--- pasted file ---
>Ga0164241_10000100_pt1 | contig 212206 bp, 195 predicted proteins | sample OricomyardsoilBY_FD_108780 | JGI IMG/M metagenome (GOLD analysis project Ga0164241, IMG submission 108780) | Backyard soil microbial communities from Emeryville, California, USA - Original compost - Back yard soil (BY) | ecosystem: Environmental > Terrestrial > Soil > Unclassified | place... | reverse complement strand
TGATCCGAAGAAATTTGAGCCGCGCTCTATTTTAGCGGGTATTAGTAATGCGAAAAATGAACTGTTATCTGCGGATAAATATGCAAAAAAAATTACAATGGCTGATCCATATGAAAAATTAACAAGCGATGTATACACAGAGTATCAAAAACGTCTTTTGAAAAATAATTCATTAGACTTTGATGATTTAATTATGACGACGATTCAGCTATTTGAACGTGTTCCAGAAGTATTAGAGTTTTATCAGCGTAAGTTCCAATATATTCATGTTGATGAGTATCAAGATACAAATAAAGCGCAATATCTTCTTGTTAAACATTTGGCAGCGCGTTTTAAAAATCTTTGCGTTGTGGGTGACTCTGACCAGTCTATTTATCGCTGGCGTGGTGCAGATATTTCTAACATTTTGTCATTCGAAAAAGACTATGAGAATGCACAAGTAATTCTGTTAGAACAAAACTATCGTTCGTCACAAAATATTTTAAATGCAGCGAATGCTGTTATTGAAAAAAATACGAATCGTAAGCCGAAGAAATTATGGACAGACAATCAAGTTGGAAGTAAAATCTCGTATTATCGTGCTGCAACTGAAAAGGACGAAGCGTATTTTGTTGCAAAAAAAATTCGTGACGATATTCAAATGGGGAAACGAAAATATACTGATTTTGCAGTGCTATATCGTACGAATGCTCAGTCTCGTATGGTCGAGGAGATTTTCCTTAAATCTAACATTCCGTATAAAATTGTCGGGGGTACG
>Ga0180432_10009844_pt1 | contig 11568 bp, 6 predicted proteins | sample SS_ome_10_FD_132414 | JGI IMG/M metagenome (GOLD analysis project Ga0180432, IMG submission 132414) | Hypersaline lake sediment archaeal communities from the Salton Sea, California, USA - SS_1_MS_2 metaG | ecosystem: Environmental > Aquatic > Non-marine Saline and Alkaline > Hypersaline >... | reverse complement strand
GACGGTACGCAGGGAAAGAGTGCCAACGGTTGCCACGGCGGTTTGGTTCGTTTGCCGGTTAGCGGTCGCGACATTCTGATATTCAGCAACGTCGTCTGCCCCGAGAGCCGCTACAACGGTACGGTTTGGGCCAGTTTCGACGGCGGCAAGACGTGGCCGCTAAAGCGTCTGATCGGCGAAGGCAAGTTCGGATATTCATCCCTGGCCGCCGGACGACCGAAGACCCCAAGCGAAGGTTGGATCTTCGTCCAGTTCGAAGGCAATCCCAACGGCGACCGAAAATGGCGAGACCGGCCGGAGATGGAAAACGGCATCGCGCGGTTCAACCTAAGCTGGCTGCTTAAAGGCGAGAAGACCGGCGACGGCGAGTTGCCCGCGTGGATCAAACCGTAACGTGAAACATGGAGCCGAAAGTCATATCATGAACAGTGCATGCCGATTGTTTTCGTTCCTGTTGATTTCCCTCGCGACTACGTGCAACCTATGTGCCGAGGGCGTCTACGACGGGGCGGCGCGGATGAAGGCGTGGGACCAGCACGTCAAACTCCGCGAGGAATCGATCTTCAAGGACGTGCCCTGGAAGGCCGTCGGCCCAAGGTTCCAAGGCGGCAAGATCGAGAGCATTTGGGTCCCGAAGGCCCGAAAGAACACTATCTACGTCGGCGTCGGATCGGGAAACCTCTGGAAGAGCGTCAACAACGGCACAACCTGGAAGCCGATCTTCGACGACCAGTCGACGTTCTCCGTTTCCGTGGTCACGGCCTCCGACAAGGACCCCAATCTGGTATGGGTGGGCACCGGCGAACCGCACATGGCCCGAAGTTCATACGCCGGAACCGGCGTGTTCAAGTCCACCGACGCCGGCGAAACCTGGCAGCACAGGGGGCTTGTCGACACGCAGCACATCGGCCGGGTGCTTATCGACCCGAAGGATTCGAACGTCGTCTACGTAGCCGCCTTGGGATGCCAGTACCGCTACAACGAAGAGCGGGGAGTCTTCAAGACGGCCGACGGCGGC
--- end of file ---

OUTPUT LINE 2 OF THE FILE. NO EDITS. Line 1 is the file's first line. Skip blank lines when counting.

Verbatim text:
TGATCCGAAGAAATTTGAGCCGCGCTCTATTTTAGCGGGTATTAGTAATGCGAAAAATGAACTGTTATCTGCGGATAAATATGCAAAAAAAATTACAATGGCTGATCCATATGAAAAATTAACAAGCGATGTATACACAGAGTATCAAAAACGTCTTTTGAAAAATAATTCATTAGACTTTGATGATTTAATTATGACGACGATTCAGCTATTTGAACGTGTTCCAGAAGTATTAGAGTTTTATCAGCGTAAGTTCCAATATATTCATGTTGATGAGTATCAAGATACAAATAAAGCGCAATATCTTCTTGTTAAACATTTGGCAGCGCGTTTTAAAAATCTTTGCGTTGTGGGTGACTCTGACCAGTCTATTTATCGCTGGCGTGGTGCAGATATTTCTAACATTTTGTCATTCGAAAAAGACTATGAGAATGCACAAGTAATTCTGTTAGAACAAAACTATCGTTCGTCACAAAATATTTTAAATGCAGCGAATGCTGTTATTGAAAAAAATACGAATCGTAAGCCGAAGAAATTATGGACAGACAATCAAGTTGGAAGTAAAATCTCGTATTATCGTGCTGCAACTGAAAAGGACGAAGCGTATTTTGTTGCAAAAAAAATTCGTGACGATATTCAAATGGGGAAACGAAAATATACTGATTTTGCAGTGCTATATCGTACGAATGCTCAGTCTCGTATGGTCGAGGAGATTTTCCTTAAATCTAACATTCCGTATAAAATTGTCGGGGGTACG